If she does pass that hurdle and is nominated by EU leaders, she will then need to secure the backing of an absolute majority of 361 newly-elected Members of the European Parliament (MEPs) in a secret ballot.

That vote was initially scheduled for mid-September but, according to media reports, could happen as soon as 18 July during the inaugural sitting of the new parliament in Strasbourg.

In 2019, von der Leyen passed that test by a razor-thin margin of nine votes.

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This time, national delegations within her EPP grouping could oppose her re-election. And if the socialists and liberals rally their members to vote for her, there are ample possibilities for small national coalitions to rebel.

These narrow margins mean von der Leyen may rely on the support of the lawmakers of Giorgia Meloni’s Brothers of Italy (FdI) party, which clinched an impressive 24 seats according to preliminary results. It firmly cements Giorgia Meloni’s position as a power broker on the EU stage.

But by relying on Meloni, von der Leyen risks estranging left-leaning allies, and is unlikely to get the backing of the Greens, who also voted against her back in 2019 and who suffered some of the biggest losses on Sunday night, losing 20 seats and seeing its power in the hemicycle eroded.

Re-shuffling could benefit right wing

The arithmetic of the European Parliament can also shift once newcomers or parties that are currently politically homeless in the European Parliament negotiate group affiliation.

Talks on party affiliations are expected to kick off Monday.

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With many of these parties belonging to the far-right, it does mean that a potential reshuffle could bolster the numbers of the two far-right groupings, Identity and Democracy (ID) and the European Conservatives and Reformists (ECR).

Parties currently categorised as non-attached include Viktor Orbán’s Fidesz, estimated to have secured 10 seats, which could look to join the ECR and further boost the nationalist grouping’s numbers.

Marine Le Pen – whose French National Rally was the big winner of the night, clinching more than 31% of the vote and prompting President Emmanuel Macron to call snap legislative elections – has also indicated her appetite to form a hard-right super grouping including Giorgia Meloni’s FdI lawmakers.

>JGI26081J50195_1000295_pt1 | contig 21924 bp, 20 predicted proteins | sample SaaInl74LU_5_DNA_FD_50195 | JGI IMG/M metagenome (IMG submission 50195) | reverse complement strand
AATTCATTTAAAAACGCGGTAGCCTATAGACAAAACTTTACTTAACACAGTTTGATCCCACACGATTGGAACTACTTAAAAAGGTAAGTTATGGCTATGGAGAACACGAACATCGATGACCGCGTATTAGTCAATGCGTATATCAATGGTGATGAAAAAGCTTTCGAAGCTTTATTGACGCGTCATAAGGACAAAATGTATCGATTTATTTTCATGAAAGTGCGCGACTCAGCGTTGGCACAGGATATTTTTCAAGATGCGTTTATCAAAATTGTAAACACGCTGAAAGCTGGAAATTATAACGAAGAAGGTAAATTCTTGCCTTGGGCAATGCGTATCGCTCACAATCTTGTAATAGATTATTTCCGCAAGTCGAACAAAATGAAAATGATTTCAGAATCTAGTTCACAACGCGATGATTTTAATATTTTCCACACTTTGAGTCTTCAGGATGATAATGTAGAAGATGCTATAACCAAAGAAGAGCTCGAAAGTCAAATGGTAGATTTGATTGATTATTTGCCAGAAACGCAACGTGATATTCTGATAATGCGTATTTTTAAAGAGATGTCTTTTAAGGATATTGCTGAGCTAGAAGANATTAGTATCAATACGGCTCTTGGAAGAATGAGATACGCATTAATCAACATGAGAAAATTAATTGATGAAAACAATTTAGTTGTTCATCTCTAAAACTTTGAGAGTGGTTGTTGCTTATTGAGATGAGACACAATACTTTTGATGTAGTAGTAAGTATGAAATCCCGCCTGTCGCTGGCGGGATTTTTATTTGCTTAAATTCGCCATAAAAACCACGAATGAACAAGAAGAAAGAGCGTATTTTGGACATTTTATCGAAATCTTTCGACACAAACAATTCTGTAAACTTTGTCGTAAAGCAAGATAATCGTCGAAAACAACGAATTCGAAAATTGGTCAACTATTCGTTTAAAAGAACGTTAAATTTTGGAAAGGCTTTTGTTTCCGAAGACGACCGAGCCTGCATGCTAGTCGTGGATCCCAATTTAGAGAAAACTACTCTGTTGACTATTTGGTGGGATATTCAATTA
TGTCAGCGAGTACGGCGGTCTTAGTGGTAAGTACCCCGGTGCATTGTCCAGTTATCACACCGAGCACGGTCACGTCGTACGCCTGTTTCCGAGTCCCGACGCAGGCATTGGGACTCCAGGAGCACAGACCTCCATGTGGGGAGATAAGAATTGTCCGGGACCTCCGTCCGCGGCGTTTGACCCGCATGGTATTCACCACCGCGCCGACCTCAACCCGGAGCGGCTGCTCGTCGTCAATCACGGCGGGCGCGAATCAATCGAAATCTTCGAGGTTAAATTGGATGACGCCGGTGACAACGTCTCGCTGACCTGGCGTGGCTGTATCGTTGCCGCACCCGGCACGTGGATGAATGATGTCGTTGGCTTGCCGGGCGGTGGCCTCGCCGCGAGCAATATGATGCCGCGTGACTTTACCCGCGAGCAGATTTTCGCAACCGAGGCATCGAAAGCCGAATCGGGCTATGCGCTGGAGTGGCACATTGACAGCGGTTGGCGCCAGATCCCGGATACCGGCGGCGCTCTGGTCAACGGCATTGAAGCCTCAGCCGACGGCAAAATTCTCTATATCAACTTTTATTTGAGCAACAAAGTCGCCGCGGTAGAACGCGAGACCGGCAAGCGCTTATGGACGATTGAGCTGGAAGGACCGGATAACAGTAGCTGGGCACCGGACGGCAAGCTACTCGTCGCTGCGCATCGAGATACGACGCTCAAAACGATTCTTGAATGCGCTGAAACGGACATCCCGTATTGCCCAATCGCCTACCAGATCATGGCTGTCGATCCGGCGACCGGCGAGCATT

It has cast Meloni as a kingmaker, as she’s also courted by von der Leyen on the centre-right. Meloni is likely to play her cards carefully, as cosying up to Le Pen could ruin her opportunities to collaborate on an ad-hoc basis and thereby have a definitive stake in shaping EU policy.

Parties currently without a political family also include the embattled AfD of Germany, which despite a recent raft of scandals involving probes into foreign influence and neo-Nazi ties, came in second in Germany with 16 seats in the European Parliament.

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Expelled from the hardline Identity and Democracy (ID) group at the end of May, it is unclear whether AfD can join forces with other radical parties to form a fringe group at the very extreme right of the parliament. To do so it needs at least 23 lawmakers from at least seven EU member states.

The reshuffling of the groups could also further dent the numbers of the centrist Renew Europe group, which suffered massive losses, dropping 22 seats according to estimates.

Their president Valérie Hayer has already indicated that the Dutch People’s Party for Freedom and Democracy (VVD) will be expelled as early as Monday for agreeing to enter government with Geert Wilders’ far-right Party for Freedom (PVV) in the Netherlands.

The Dutch deal was struck just days after the Renew Europe group publicly vowed to never enter government with far-right parties “at any level.”

It could see Renew’s seat numbers drop to 76, putting added pressure on the centrist coalition and further stressing the numbers von der Leyen needs to confirm her re-election.